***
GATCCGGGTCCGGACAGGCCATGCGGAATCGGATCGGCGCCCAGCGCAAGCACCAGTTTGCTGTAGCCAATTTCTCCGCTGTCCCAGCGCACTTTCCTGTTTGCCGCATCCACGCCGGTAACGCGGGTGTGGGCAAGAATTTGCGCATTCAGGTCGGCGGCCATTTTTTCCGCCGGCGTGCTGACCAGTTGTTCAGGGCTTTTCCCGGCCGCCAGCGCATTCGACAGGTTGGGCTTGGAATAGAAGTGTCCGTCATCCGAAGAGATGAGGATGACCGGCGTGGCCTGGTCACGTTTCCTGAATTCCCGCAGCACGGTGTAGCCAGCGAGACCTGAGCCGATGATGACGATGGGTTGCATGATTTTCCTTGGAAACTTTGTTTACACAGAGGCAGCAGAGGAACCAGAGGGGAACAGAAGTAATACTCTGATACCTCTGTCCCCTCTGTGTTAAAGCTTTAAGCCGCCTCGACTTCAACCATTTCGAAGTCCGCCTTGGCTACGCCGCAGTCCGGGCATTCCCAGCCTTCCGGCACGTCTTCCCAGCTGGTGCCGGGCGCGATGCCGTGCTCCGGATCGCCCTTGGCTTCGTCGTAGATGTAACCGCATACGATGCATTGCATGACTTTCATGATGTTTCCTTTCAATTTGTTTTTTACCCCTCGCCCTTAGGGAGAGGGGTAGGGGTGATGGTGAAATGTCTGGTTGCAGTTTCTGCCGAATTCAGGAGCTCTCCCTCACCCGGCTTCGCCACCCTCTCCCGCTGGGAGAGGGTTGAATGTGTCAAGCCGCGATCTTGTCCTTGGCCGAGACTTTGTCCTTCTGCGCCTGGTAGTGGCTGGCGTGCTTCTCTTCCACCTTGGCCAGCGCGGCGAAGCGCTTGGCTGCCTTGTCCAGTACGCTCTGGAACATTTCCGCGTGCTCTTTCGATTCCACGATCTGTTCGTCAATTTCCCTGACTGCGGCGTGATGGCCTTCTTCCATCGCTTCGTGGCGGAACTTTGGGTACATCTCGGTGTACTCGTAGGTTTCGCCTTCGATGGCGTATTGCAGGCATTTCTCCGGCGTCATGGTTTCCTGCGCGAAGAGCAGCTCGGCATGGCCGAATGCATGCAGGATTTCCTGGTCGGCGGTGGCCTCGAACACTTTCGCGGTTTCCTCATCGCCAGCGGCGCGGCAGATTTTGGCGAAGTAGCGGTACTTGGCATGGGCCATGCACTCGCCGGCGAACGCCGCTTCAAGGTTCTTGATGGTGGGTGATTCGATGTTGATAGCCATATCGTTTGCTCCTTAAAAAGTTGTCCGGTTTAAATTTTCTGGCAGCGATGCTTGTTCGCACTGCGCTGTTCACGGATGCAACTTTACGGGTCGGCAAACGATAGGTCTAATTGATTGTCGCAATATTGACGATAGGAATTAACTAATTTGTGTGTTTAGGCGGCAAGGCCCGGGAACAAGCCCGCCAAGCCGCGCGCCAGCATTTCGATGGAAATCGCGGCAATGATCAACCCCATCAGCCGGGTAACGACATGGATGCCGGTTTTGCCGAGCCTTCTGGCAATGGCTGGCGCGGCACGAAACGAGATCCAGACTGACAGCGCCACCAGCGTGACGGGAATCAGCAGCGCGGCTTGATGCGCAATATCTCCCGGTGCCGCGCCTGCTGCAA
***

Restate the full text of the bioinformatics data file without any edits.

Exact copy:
GATCCGGGTCCGGACAGGCCATGCGGAATCGGATCGGCGCCCAGCGCAAGCACCAGTTTGCTGTAGCCAATTTCTCCGCTGTCCCAGCGCACTTTCCTGTTTGCCGCATCCACGCCGGTAACGCGGGTGTGGGCAAGAATTTGCGCATTCAGGTCGGCGGCCATTTTTTCCGCCGGCGTGCTGACCAGTTGTTCAGGGCTTTTCCCGGCCGCCAGCGCATTCGACAGGTTGGGCTTGGAATAGAAGTGTCCGTCATCCGAAGAGATGAGGATGACCGGCGTGGCCTGGTCACGTTTCCTGAATTCCCGCAGCACGGTGTAGCCAGCGAGACCTGAGCCGATGATGACGATGGGTTGCATGATTTTCCTTGGAAACTTTGTTTACACAGAGGCAGCAGAGGAACCAGAGGGGAACAGAAGTAATACTCTGATACCTCTGTCCCCTCTGTGTTAAAGCTTTAAGCCGCCTCGACTTCAACCATTTCGAAGTCCGCCTTGGCTACGCCGCAGTCCGGGCATTCCCAGCCTTCCGGCACGTCTTCCCAGCTGGTGCCGGGCGCGATGCCGTGCTCCGGATCGCCCTTGGCTTCGTCGTAGATGTAACCGCATACGATGCATTGCATGACTTTCATGATGTTTCCTTTCAATTTGTTTTTTACCCCTCGCCCTTAGGGAGAGGGGTAGGGGTGATGGTGAAATGTCTGGTTGCAGTTTCTGCCGAATTCAGGAGCTCTCCCTCACCCGGCTTCGCCACCCTCTCCCGCTGGGAGAGGGTTGAATGTGTCAAGCCGCGATCTTGTCCTTGGCCGAGACTTTGTCCTTCTGCGCCTGGTAGTGGCTGGCGTGCTTCTCTTCCACCTTGGCCAGCGCGGCGAAGCGCTTGGCTGCCTTGTCCAGTACGCTCTGGAACATTTCCGCGTGCTCTTTCGATTCCACGATCTGTTCGTCAATTTCCCTGACTGCGGCGTGATGGCCTTCTTCCATCGCTTCGTGGCGGAACTTTGGGTACATCTCGGTGTACTCGTAGGTTTCGCCTTCGATGGCGTATTGCAGGCATTTCTCCGGCGTCATGGTTTCCTGCGCGAAGAGCAGCTCGGCATGGCCGAATGCATGCAGGATTTCCTGGTCGGCGGTGGCCTCGAACACTTTCGCGGTTTCCTCATCGCCAGCGGCGCGGCAGATTTTGGCGAAGTAGCGGTACTTGGCATGGGCCATGCACTCGCCGGCGAACGCCGCTTCAAGGTTCTTGATGGTGGGTGATTCGATGTTGATAGCCATATCGTTTGCTCCTTAAAAAGTTGTCCGGTTTAAATTTTCTGGCAGCGATGCTTGTTCGCACTGCGCTGTTCACGGATGCAACTTTACGGGTCGGCAAACGATAGGTCTAATTGATTGTCGCAATATTGACGATAGGAATTAACTAATTTGTGTGTTTAGGCGGCAAGGCCCGGGAACAAGCCCGCCAAGCCGCGCGCCAGCATTTCGATGGAAATCGCGGCAATGATCAACCCCATCAGCCGGGTAACGACATGGATGCCGGTTTTGCCGAGCCTTCTGGCAATGGCTGGCGCGGCACGAAACGAGATCCAGACTGACAGCGCCACCAGCGTGACGGGAATCAGCAGCGCGGCTTGATGCGCAATATCTCCCGGTGCCGCGCCTGCTGCAA